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I'm new here so please let me know if my post is incorrect or anything like that.

I currently have a macro that splits out one excel file into multiple files and saves them separately. This step I have found an answer to and am quite happy with.

I need these files to be password protected so when I email them out to clients I feel that they are being transmitted securely. Is there a macro that I can write/use to accomplish this trick for me.

My excel file Tab 1 houses all of my data and currently splits out everything based on column A.

John Test1
John Test2
John Test3
Alex Test4
Alex Test5
Frank Test6
Frank Test7

The macro I use splits this into separates file for John/Alex/Frank that shows only their data with none of the other individuals data.

I also have tab 2 that houses all of the passwords:

John Pw1
Alex Pw2
Frank Pw3

I am looking for a way to have the passwords listed in tab 2 to be applied to the newly created documents during the process of my current macro.

Any help on this would be greatly appreciated. Let me know if any of what I asked is unclear.

For reference I will quote the code I found from user mtone because this is the code I am currently using. This code has been very useful for me and I am extremely thankful to mtone for posting it. I don't believe I can send a private message to mtone but if I could I would thank him profusely!

    Public Sub SplitToFiles()

    ' MACRO SplitToFiles
    ' Last update: 2012-03-04
' Author: mtone
' Version 1.1
' Description:
' Loops through a specified column, and split each distinct values into a separate file by making a copy and deleting rows below and above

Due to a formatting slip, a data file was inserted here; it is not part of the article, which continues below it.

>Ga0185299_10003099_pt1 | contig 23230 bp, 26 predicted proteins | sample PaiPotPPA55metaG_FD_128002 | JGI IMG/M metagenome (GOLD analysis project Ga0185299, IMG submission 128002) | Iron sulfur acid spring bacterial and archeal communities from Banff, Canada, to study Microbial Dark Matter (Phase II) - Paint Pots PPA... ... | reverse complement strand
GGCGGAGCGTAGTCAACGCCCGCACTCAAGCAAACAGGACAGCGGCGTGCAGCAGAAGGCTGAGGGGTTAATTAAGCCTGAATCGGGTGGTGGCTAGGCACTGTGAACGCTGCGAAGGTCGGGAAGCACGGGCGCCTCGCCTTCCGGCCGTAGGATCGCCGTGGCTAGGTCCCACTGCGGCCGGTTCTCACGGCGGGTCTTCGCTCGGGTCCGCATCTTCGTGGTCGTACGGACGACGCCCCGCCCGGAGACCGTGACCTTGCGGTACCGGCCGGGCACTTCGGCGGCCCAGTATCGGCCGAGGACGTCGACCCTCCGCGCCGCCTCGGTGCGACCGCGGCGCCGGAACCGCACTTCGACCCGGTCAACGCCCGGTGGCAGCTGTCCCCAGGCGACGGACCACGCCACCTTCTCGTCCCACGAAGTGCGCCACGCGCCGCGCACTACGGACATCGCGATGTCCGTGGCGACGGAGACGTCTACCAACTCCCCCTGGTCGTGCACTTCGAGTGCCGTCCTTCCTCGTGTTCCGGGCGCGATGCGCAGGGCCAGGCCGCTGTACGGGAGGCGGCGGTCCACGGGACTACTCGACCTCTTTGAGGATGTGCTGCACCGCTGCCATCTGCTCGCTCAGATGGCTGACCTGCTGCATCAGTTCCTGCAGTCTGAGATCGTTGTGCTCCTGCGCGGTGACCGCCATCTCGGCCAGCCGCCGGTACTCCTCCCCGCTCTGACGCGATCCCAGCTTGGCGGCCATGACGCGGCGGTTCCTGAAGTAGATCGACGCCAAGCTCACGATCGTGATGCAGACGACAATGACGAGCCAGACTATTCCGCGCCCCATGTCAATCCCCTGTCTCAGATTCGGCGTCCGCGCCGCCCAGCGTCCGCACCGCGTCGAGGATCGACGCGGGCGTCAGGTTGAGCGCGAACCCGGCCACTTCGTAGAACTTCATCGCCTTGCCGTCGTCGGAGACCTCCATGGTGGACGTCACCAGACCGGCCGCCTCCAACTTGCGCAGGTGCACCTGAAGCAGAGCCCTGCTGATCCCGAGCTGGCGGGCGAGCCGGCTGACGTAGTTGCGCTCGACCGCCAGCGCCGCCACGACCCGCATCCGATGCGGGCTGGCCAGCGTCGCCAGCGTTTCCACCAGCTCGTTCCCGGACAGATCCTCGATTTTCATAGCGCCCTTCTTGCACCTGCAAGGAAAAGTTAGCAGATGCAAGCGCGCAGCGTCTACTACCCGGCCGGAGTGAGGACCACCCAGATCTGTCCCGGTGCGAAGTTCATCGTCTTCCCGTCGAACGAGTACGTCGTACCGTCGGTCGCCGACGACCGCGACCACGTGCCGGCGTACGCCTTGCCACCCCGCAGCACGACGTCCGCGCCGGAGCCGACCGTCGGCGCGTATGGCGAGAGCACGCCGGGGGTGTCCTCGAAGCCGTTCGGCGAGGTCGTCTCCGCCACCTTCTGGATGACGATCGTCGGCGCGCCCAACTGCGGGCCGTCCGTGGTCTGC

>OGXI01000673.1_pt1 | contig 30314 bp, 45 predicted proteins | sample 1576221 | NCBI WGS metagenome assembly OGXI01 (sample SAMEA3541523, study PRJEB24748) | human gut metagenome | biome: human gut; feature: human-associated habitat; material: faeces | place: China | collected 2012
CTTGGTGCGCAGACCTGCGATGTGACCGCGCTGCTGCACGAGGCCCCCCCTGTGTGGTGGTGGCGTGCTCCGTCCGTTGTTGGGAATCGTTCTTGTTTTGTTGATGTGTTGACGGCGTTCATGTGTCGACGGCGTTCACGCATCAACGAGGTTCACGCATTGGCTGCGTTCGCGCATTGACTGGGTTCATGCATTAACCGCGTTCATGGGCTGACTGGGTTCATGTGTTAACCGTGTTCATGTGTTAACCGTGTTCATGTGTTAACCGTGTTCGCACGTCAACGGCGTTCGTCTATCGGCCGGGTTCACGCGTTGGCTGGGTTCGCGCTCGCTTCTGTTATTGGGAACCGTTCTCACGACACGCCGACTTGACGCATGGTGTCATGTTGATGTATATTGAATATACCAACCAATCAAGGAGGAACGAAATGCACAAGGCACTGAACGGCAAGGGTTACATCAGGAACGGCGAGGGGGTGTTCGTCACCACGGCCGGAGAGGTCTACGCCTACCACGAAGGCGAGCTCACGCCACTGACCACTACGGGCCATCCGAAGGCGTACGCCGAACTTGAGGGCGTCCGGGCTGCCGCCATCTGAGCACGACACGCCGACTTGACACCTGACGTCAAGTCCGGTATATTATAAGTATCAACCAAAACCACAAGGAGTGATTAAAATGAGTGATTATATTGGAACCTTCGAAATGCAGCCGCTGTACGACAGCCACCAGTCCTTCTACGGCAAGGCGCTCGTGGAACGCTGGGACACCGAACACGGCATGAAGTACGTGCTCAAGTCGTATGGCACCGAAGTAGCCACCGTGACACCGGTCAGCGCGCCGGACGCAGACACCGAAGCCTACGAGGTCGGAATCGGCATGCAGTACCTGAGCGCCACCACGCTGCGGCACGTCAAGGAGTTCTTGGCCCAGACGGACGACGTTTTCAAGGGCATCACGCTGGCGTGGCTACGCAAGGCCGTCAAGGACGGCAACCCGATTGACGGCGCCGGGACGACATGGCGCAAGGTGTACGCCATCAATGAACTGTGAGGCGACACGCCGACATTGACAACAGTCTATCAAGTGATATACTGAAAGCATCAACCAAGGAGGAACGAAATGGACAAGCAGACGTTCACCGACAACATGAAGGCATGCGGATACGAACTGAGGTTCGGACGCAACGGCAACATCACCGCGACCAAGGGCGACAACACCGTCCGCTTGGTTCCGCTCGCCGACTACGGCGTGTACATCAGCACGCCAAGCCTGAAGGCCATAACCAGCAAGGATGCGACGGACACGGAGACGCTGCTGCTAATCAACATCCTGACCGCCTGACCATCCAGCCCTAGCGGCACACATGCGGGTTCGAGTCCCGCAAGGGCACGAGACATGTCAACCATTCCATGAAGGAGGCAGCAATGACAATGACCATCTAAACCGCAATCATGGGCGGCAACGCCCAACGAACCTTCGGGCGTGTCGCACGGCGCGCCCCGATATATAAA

'
    ' Note: Values in the column should be unique or sorted.
'
' The following cells are ignored when delimiting sections:
' - blank cells, or containing spaces only
' - same value repeated
' - cells containing "total"
'
' Files are saved in a "Split" subfolder from the location of the source workbook, and named after the section name.

Dim osh As Worksheet ' Original sheet
Dim iRow As Long ' Cursors
Dim iCol As Long
Dim iFirstRow As Long ' Constant
Dim iTotalRows As Long ' Constant
Dim iStartRow As Long ' Section delimiters
Dim iStopRow As Long
Dim sSectionName As String ' Section name (and filename)
Dim rCell As Range ' current cell
Dim owb As Workbook ' Original workbook
Dim sFilePath As String ' Constant
Dim iCount As Integer ' # of documents created

iCol = Application.InputBox("Enter the column number used for splitting", "Select column", 2, , , , , 1)
iRow = Application.InputBox("Enter the starting row number (to skip header)", "Select row", 5, , , , , 1)
iFirstRow = iRow

Set osh = Application.ActiveSheet
Set owb = Application.ActiveWorkbook
iTotalRows = osh.UsedRange.Rows.Count
sFilePath = Application.ActiveWorkbook.Path

If Dir(sFilePath + "\Split", vbDirectory) = "" Then
MkDir sFilePath + "\Split"
End If

'Turn Off Screen Updating  Events
Application.EnableEvents = False
Application.ScreenUpdating = False

Do
' Get cell at cursor
Set rCell = osh.Cells(iRow, iCol)
sCell = Replace(rCell.Text, " ", "")

If sCell = "" Or (rCell.Text = sSectionName And iStartRow <> 0) Or InStr(1, rCell.Text, "total", vbTextCompare) <> 0 Then
    ' Skip condition met